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I've spent the better part of the last couple hours searching through StackExchange and Google to find either a WYSIWYG style LaTeX editor, and for Windows, I have settled with TexStudio as the best offline option (I'm used to using Overleaf.)

In any case, one thing that would be a HUGE quality-of-life improvement for me would be to compile and preview my file upon save (Ctrl+S). Unfortunately, if I try to make Ctrl+S the shortcut to Build and View, it removes it as the hotkey to save.

Is there any way to set a hotkey for more than one command? Or any other way to automatically preview my document when I save?

I am using the built-in PDF viewer in TeXStudio.

Thanks in advance.

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  • 1
    What's wrong with TeXstudio default shortcuts?
    – Aradnix
    Commented Jan 30, 2018 at 5:37
  • 3
    Agreed with Aradnix. Furthermore, TeXstudio does save the file before Build&View, so it sort of does what you want anyway. F5 is even shorter than Ctrl+S.
    – gusbrs
    Commented Jan 30, 2018 at 10:41
  • It seems to me that the problem is not really TeXstudio's but the user's, that is, you need to leave the WYSIWYG approach aside to be able to work with TeXstudio, at least in the traditional way. Fortunately TeXstudio supports synctex which is quite useful for both the come and go from code to PDF and vice versa. However, if you're not willing to take that step, you might as well use LyX.
    – Aradnix
    Commented Jan 30, 2018 at 15:37
  • set a hotkey for more than one command is the same as use \label{} twice to refer two different equations!!! Just use the hot key for Build&View as mentioned before. Note that what will happen in Build&View you can configure in Options Menu.
    – Sigur
    Commented Feb 20, 2018 at 14:34
  • @Winch FYI, you can use Overleaf offline. The app is open-source, so you can host (run) it on your computer and access it using a web browser, even if you aren't connected to the Internet (see the installation instructions on GitHub; even though it recommends using Toolbox, I prefer these instructions). You don't even need LaTeX on your computer. Some features are different, but most are the same. The downside is that unlike TexStudio, it stores files in MongoDB, so you can't manipulate the file tree outside of Overleaf. Commented Jul 4, 2022 at 17:03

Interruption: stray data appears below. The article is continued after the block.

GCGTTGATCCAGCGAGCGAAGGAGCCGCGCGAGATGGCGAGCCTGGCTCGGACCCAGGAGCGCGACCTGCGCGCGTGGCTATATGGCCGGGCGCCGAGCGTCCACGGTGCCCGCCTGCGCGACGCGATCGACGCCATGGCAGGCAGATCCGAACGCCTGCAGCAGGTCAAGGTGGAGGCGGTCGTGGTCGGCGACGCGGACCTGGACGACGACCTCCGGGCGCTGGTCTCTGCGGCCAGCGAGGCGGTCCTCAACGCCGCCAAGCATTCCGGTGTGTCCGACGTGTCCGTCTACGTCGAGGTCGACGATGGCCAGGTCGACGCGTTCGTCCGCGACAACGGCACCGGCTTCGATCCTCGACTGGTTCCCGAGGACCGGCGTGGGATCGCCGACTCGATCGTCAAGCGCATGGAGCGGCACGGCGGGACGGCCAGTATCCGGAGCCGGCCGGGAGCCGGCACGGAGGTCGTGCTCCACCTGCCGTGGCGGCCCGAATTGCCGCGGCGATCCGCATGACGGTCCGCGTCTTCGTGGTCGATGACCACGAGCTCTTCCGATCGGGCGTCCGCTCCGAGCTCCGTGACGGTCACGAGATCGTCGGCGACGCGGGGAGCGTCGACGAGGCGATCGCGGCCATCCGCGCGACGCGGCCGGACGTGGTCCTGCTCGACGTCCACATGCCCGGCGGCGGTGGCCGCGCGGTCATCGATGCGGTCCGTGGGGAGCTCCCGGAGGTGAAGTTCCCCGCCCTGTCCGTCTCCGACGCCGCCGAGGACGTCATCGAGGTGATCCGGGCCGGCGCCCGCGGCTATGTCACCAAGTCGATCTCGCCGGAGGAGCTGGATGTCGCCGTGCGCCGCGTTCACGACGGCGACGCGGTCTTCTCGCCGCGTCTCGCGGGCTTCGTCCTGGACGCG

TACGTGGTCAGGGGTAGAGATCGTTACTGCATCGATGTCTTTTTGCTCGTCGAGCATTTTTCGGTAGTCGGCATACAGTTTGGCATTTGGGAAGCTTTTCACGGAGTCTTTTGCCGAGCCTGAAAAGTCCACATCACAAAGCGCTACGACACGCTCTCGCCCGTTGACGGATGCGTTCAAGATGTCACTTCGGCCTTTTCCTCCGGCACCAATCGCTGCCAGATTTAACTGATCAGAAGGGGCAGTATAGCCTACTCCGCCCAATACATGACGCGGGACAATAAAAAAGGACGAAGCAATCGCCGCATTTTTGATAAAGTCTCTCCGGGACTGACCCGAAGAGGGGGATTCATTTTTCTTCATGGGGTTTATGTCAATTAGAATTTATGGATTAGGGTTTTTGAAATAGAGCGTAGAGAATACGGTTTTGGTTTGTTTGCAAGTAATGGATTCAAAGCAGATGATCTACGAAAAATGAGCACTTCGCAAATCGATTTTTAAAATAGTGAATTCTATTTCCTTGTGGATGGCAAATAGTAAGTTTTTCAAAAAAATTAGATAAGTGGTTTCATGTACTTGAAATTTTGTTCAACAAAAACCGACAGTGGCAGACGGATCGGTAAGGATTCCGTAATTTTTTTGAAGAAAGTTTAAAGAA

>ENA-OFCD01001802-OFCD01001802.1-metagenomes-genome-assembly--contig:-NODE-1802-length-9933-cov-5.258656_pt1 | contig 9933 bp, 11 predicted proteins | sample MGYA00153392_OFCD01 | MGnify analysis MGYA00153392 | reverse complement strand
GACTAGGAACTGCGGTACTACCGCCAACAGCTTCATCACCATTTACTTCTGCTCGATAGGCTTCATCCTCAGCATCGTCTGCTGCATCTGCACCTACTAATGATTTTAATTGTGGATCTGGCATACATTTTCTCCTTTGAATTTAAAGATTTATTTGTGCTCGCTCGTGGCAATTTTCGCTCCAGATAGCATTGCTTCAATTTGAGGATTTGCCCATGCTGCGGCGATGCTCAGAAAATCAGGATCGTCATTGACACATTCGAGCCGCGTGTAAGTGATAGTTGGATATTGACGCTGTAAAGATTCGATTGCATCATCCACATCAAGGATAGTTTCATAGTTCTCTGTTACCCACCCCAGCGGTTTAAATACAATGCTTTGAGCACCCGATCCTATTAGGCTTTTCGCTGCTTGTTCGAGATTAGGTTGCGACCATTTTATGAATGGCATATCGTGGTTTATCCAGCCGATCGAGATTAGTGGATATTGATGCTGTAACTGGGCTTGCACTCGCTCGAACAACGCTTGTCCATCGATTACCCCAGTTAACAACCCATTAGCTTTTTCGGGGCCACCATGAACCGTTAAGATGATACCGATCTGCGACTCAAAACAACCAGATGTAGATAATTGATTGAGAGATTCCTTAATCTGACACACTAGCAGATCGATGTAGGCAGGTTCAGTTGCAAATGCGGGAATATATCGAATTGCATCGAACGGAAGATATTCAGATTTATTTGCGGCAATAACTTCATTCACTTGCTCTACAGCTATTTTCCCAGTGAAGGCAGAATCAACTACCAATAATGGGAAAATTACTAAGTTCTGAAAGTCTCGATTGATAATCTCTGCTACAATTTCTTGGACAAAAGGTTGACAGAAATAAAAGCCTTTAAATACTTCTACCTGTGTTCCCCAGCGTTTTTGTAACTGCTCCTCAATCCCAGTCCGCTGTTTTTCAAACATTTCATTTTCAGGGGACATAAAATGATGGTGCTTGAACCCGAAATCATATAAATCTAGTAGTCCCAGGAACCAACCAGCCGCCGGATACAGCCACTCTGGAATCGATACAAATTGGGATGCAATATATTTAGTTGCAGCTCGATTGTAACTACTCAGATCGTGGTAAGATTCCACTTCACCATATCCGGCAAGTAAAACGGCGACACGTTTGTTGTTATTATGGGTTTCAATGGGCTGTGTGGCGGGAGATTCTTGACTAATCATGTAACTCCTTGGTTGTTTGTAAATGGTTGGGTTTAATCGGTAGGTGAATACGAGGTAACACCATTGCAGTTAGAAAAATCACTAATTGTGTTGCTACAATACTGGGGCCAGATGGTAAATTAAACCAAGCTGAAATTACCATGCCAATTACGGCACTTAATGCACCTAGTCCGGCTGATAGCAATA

4 Answers 4

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To add to gusbrs's answer. Because Ctrl+S is in my muscle memory, I chose to bind Build & View as Ctrl+S which works great for me.

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You can use TeXstudio's default shortcut for "Build & View", which is F5. Once TeXstudio already saves the file before "Build & View" it does both things you are trying to achieve with a single keystroke.

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I'm using the setting "Auto-recompile document on changes" in the configuration tab "Internal PDF Viewer" to update the internal preview after saving the file.

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  • Hello, Zoraiyo, and welcome to the TeX Stack Exchange! While the method in your answer works, it doesn't seem to answer the intended question.
    – Someone
    Commented Aug 29, 2023 at 12:49
  • @Someone Why does it not answer the question? Commented Aug 29, 2023 at 12:52
  • The question asks how to compile on-demand. If the document is particularly large, auto-recompiling could become a problem. Also, there are multiple answers that already work.
    – Someone
    Commented Aug 29, 2023 at 12:55
  • @Someone The question asks "Or any other way to automatically preview my document when I save?" Commented Aug 29, 2023 at 12:56
  • The wording implies that the OP asked that as an alternative if the first method didn't work. Multiple answers show it does.
    – Someone
    Commented Aug 29, 2023 at 12:58
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You can set Option+S as a new shortcut (if you are using MacOS).

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